Pairing two Bluetooth devices to establish a connection involves navigating menus to enable Bluetooth, scan for a device, initiate pairing and enter the pass code on each device. With NFC, you will just need to bring the devices together to be automatically prompted to initiate Bluetooth pairing by a tap on each screen. The same can also apply to establishing a secure Wi-Fi connection.
Apart from the above-mentioned applications of NFC which are already implemented and in use in certain regions of the world, the future prospects of this communication standard are also bright. Let’s take a look at some of the ways NFC is bound to play a part in our lives in the years to come.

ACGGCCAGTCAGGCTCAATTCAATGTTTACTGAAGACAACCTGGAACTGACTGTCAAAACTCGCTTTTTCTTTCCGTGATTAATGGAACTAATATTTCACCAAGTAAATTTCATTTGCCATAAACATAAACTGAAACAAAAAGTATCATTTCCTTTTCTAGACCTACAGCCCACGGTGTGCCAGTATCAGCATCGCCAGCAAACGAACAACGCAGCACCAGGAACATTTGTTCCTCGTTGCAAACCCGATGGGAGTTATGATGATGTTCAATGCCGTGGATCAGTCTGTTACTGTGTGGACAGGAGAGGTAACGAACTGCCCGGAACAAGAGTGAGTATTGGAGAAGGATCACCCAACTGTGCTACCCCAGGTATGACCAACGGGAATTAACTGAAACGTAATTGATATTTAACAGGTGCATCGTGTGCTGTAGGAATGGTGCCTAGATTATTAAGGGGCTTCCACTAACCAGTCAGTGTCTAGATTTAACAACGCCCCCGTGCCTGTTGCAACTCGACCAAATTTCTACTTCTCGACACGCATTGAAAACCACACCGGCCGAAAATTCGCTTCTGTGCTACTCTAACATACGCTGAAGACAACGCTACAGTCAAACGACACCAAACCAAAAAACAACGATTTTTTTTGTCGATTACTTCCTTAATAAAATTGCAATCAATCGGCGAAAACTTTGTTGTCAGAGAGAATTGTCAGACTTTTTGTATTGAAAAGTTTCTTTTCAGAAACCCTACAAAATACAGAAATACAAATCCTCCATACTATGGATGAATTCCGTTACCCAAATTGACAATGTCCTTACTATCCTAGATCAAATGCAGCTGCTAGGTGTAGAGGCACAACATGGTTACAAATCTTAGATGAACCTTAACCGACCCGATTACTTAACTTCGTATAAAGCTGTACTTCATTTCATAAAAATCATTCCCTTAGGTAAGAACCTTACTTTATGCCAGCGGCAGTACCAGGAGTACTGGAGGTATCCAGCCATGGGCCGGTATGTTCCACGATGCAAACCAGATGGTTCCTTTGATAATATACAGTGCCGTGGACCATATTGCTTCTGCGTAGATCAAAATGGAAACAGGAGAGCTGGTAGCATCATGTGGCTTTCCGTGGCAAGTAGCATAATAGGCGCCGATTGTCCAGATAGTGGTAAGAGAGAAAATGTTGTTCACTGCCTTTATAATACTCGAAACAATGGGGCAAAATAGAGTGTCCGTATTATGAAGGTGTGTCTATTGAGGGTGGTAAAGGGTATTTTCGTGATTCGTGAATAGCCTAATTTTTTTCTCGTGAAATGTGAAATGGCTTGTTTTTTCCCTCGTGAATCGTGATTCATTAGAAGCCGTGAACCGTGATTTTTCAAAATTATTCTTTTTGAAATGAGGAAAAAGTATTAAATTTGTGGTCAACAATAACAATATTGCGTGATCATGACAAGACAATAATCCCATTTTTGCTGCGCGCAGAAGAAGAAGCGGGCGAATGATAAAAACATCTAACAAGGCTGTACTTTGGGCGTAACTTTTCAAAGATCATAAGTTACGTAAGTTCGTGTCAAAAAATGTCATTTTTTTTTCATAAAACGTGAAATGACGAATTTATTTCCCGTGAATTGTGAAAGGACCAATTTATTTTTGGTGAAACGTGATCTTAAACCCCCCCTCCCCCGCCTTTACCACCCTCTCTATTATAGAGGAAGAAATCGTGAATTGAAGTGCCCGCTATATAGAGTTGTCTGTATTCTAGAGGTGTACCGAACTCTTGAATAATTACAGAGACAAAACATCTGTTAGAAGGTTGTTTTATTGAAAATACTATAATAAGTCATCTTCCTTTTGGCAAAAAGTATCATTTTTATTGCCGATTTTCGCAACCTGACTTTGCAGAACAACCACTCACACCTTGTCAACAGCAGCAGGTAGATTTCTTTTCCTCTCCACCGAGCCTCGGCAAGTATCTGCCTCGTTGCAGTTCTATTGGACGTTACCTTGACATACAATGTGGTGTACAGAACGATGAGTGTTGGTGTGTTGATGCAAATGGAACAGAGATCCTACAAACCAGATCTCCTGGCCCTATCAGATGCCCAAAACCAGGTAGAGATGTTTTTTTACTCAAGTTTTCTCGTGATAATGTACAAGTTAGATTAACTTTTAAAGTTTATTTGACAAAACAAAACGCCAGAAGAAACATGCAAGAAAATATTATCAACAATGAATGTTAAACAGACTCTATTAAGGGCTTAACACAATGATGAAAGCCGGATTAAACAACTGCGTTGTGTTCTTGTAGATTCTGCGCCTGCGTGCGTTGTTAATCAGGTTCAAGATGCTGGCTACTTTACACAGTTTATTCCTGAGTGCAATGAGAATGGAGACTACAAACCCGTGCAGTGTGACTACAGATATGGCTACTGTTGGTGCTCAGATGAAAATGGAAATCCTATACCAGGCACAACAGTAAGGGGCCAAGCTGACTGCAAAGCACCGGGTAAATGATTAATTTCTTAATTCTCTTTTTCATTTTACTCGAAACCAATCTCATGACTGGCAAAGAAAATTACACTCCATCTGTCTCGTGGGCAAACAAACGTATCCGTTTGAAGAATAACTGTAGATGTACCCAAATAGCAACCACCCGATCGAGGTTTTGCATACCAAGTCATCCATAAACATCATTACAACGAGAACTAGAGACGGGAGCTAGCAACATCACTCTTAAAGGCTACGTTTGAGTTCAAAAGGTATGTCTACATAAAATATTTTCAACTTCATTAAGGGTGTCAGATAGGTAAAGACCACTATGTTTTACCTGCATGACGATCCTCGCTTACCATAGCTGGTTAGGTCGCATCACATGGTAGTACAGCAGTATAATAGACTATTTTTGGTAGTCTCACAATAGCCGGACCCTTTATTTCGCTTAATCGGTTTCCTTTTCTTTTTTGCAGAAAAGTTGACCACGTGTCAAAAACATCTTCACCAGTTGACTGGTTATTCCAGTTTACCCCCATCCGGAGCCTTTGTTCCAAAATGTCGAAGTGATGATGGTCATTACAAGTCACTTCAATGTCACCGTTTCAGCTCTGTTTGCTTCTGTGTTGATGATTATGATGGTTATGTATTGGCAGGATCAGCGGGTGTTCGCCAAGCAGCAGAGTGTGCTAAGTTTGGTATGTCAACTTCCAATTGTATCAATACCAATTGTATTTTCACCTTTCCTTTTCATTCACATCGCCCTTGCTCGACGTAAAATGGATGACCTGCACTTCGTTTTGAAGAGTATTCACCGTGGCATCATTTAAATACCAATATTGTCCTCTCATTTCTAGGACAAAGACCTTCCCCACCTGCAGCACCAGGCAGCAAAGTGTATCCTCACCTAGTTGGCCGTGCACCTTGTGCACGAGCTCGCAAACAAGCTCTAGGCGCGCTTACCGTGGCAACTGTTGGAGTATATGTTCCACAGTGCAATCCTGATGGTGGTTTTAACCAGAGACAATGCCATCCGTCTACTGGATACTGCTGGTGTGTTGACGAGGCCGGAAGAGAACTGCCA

– Personal Payments
In the not-too-distant future, NFC will enable you to give your daughter her pocket money simply by touching your smartphone to hers, choosing to transfer money and selecting an amount, which she can spend by using her phone as her debit/credit card substitute at the café, as explained above.
– Keyless Security
Your NFC-enabled mobile device will act as the key to the locks on your car, your safe and your house. Though to ensure no one else can use your phone to gain access, NFC will only act as initiating the unlocking mechanism, which will have to be verified by facial, iris or retina recognition by your phone’s camera, voice recognition by its microphone, fingerprint scan by its touch screen or a combination of these. The result would be secure, keyless access to your vehicles, safes, workplace and dwellings.
– National, International and Corporate Identification
NFC-enabled devices will be used to store to replace your social security/national identity card, drivers license, employer card and passport, with added security measures in form of biometric scanning.